But a new study published Monday in the journal Astrobiology tells a different story. After analyzing data from lunar probes and reviewing previous studies of the moon’s topography and atmosphere, astrobiologists Dirk Schulze-Makuch and Ian Crawford of Washington State University and the Birkbeck University of London, respectively, concluded that it was possible—even likely—that life could have existed on the moon billions of years ago.
As the pair reviewed data, a pattern emerged. “It became more and more apparent to us that the moon could have harbored an ocean, or liquid water on the surface, during certain time periods,” Schulze-Makuch told The Daily Beast.
Schulze-Makuch and Crawford believe they found two such time periods where there may have been water, and the moon’s environment could have supported possible life. The first occurred approximately four billion years ago while the moon was still forming; the other occurred 500 million years later during the peak of lunar volcanic activity. In both cases, according to a press release on the study, the moon was likely “spewing out” hot, volatile gases from its interior.
One of these gasses was probably water vapor.
“We know that there [were] a lot of volatiles—a lot of gasses—in the magma,” Schulze-Makuch said. “Carbon dioxide, water, sulfur gasses [...] Since we approximately know what the gas composition of magma is, [we] can come up with how much volatiles were gassed out at the time.” They estimate that during the first period, there could have been a layer of surface water one kilometer (.62 miles) deep at most (although they acknowledge that this is “very optimistic”), and that the second was likely much shallower, citing another team’s estimate of water vapor outgassing that would equate to three millimeters of water, or about a tenth of an inch.
Schulze-Makuch and Crawford aren’t the first to publish evidence of water on the moon. In 2009, the press release noted, an additional team of scientists discovered evidence of hundreds of millions of metric tons of water ice. There is also “strong evidence” that water once existed in the lunar mantle, according to another cited study.
Schulze-Makuch and Crawford’s study, however, is the first to find strong evidence of liquid water on or near the moon’s surface—the kind necessary to sustain life.
This is because, the authors note, the moon likely had the proper conditions to keep this water in a liquid, habitable form. The paper cites a previous study from Needham and Kring showing that the moon had an atmospheric pressure of about 10 millibars during both periods—about one percent of the Earth’s current atmospheric pressure and 1.5 times more than the current pressure on Mars. With that amount of pressure, Schulze-Makuch said, “liquid water would be stable on the surface.”
He also noted that the moon likely had a magnetic field at that time, which would have “protected” any potential water from harsh solar winds. “We basically had what we would call habitable conditions,” he said. “Or at least the most basic parameters for that.”
These findings are “especially interesting” during the more recent period, Schulze-Makuch said, because that period occurred after there was documented life on Earth (which began about 3.7 billion years ago). It’s quite possible, even “likely,” he explained, that an asteroid could have hit the Earth during that time, shooting rock—and with it, microbial life—to the moon.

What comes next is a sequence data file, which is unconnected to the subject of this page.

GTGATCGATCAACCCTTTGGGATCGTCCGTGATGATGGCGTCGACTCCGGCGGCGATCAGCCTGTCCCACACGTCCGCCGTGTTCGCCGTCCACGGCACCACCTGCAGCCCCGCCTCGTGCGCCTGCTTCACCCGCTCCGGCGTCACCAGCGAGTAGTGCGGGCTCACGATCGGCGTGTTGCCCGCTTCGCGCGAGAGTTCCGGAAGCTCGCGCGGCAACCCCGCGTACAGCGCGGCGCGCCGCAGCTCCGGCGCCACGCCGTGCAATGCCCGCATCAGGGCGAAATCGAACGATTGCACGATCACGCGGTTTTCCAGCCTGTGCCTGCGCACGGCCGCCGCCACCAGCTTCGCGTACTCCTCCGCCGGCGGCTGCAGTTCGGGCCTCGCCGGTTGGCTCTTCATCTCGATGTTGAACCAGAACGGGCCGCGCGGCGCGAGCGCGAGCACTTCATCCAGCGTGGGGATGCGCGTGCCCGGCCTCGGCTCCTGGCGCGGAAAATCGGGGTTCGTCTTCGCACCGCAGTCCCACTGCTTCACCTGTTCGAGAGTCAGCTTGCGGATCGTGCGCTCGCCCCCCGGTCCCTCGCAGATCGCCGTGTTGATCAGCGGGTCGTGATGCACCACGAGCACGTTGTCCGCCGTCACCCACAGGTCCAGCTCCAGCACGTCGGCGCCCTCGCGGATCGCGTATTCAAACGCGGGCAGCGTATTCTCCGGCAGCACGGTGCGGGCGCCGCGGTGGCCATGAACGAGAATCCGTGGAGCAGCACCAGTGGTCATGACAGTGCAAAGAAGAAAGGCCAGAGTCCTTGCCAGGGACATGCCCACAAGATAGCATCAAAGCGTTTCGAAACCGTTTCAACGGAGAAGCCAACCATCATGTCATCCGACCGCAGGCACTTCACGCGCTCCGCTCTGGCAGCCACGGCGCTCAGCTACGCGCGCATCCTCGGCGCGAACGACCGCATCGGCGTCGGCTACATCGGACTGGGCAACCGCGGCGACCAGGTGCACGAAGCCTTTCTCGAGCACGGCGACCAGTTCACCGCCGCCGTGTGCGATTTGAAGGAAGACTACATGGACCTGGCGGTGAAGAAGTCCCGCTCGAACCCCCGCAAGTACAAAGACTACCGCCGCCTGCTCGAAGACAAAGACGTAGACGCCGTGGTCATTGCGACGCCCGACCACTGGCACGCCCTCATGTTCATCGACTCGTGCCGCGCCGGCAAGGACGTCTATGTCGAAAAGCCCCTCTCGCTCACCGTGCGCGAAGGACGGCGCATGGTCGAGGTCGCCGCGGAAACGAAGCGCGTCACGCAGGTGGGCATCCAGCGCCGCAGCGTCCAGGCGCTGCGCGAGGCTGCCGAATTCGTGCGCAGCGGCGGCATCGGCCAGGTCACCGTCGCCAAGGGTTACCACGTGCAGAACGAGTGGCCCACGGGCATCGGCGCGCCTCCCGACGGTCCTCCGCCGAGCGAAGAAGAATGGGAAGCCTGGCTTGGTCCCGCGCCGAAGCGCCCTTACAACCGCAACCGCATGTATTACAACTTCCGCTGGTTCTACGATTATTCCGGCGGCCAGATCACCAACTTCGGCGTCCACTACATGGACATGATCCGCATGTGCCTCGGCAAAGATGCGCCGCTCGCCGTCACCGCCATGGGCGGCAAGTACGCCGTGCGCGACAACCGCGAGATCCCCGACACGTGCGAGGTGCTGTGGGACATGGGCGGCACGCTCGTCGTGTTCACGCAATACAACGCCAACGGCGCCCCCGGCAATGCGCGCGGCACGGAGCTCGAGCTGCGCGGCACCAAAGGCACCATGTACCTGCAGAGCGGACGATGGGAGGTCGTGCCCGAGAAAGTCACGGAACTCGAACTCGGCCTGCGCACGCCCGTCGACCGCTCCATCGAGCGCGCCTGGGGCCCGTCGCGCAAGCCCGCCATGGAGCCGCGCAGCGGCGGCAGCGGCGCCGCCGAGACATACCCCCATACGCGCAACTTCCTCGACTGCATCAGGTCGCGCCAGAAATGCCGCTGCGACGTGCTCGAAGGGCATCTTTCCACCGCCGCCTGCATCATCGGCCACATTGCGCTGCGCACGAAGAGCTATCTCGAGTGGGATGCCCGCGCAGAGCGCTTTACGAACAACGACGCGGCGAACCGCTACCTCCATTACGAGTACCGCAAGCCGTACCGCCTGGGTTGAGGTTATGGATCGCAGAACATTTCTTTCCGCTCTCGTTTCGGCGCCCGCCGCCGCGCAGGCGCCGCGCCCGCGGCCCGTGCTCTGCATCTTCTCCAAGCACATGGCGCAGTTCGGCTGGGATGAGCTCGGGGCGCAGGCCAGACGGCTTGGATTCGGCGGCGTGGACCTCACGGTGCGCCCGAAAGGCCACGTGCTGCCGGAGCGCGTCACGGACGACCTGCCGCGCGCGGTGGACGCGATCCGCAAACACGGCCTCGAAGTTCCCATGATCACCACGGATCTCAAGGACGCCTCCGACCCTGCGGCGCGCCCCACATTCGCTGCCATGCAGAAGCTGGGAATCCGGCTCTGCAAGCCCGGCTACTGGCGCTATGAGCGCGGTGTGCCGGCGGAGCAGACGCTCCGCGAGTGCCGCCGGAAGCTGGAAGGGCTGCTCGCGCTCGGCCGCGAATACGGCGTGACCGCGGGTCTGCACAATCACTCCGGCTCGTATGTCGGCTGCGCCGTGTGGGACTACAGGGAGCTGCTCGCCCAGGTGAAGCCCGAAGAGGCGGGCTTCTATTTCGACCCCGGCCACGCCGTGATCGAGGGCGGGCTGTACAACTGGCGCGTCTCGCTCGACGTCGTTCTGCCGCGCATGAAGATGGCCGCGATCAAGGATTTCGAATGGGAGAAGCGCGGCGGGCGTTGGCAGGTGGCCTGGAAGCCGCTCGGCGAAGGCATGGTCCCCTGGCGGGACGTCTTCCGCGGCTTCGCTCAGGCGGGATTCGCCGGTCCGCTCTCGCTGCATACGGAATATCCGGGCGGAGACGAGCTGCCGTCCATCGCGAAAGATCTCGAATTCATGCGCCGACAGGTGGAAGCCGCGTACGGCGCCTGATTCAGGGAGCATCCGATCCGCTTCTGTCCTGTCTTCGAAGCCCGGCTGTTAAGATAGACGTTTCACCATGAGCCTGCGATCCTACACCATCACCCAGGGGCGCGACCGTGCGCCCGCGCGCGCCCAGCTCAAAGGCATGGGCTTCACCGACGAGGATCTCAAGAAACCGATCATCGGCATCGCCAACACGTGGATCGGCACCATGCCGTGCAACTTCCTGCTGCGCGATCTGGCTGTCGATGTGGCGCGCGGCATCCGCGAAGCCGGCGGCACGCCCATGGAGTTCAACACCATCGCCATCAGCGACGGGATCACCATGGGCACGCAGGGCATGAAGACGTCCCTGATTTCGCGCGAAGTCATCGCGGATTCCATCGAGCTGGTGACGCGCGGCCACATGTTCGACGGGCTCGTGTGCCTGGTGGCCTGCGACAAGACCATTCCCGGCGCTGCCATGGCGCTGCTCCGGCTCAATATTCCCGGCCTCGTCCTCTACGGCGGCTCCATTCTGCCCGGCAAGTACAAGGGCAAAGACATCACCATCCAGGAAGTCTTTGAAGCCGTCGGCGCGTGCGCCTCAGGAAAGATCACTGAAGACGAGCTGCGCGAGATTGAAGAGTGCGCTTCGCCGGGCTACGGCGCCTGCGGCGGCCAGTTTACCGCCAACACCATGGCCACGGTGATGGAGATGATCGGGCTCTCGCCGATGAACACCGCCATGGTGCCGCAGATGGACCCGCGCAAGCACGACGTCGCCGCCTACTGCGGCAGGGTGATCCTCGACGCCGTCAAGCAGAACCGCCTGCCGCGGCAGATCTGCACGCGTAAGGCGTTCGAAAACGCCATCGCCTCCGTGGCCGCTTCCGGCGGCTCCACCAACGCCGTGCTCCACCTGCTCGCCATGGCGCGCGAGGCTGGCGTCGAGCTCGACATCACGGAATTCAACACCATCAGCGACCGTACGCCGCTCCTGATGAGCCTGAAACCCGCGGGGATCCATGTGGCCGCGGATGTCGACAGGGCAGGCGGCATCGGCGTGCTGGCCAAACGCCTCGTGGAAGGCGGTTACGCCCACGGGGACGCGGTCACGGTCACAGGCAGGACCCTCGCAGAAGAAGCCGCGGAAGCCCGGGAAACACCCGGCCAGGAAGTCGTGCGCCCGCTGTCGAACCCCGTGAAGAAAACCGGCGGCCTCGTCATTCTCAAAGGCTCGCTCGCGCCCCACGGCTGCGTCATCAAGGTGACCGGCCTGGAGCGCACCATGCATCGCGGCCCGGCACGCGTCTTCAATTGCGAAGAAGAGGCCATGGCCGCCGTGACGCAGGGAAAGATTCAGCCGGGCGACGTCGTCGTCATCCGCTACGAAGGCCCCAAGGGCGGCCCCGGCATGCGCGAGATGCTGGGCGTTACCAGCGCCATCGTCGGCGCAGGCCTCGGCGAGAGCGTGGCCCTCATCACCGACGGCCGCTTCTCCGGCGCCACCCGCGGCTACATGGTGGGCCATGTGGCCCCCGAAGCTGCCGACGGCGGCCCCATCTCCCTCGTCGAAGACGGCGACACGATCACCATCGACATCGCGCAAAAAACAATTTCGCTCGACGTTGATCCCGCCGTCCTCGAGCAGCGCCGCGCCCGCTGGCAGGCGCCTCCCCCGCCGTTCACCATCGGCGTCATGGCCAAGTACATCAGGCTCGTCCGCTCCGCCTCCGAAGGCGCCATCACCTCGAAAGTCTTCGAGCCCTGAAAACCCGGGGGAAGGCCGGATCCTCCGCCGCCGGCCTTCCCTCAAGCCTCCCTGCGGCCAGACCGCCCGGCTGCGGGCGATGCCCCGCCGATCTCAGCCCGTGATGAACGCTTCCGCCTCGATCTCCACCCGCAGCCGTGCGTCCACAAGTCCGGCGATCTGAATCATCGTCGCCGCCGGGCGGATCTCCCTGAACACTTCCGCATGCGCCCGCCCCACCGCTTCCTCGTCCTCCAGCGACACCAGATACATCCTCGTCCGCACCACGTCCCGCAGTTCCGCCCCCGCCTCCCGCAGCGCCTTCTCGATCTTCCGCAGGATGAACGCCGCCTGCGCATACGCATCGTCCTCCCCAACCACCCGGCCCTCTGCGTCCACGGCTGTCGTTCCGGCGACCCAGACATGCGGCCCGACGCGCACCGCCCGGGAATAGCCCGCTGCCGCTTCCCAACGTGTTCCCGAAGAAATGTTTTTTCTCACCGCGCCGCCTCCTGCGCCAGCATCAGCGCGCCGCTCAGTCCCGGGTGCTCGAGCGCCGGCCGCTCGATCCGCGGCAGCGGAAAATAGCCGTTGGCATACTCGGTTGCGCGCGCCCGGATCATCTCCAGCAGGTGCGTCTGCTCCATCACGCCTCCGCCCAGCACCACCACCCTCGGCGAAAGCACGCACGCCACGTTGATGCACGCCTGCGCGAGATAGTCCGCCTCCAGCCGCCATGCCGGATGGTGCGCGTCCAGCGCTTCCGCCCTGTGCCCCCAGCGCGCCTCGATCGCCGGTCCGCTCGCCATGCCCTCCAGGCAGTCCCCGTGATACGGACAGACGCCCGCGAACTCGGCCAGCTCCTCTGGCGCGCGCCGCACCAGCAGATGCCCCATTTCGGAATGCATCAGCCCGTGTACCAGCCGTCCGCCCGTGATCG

That life would be incredibly basic, Schulze-Makuch noted: microbes, anaerobic bacteria, and at most, photosynthesizing cyanobacteria. And as of today, there is no evidence that this life existed—just that for a few tens of millions of years, it was possible.
To try and find evidence of such life, Schulze-Makuch has two ideas for further exploration. First, he said, scientists could take samples from designated spots on the moon, with the aim of finding regions with evidence of past oxidation or hydrothermal activity. Or on Earth, he added, researchers could use existing “moon simulation chambers” that can reproduce the moon’s early atmosphere to see which (if any) microbes are able to survive.
Unfortunately, no matter what further studies discover, it’s unlikely that humans will be moving to the moon anytime soon. Besides being what Schulze-Makuch called a “dead rock in space,” the study noted that moon’s surface has no protection from cosmic or UV radiation, and is subject to massive temperature fluctuations that would make life there all but impossible. And after the atmosphere eroded and the water dried up after the second possible habitable period billions of years ago, Schulze-Makuch said, “there’s no liquid water anywhere.”
“The only thing the moon has going for it is that it’s close by. If you want to live on the moon today, you basically need to dig yourself under the bottom meter of rock,” he added. “That is not really great.” Mars still remains the most viable option for human colonization, he said, “or for life in general at this time.”
Regardless, Schulze-Makuch maintains that these findings are vital for our understanding of the moon, and of the development of early life. It’s possible, he notes, that lunar samples could even contain evidence of the last universal common ancestor for all life on earth. But even if that’s not possible, he said, researchers are likely to learn more about the “biological treasure trove” of early development, and make new discoveries about how life on Earth came to be.
“It changes the paradigm,” he added. “Okay, the moon is just a dead rock in space … but 3.5 billion years ago, it may have actually looked quite different.”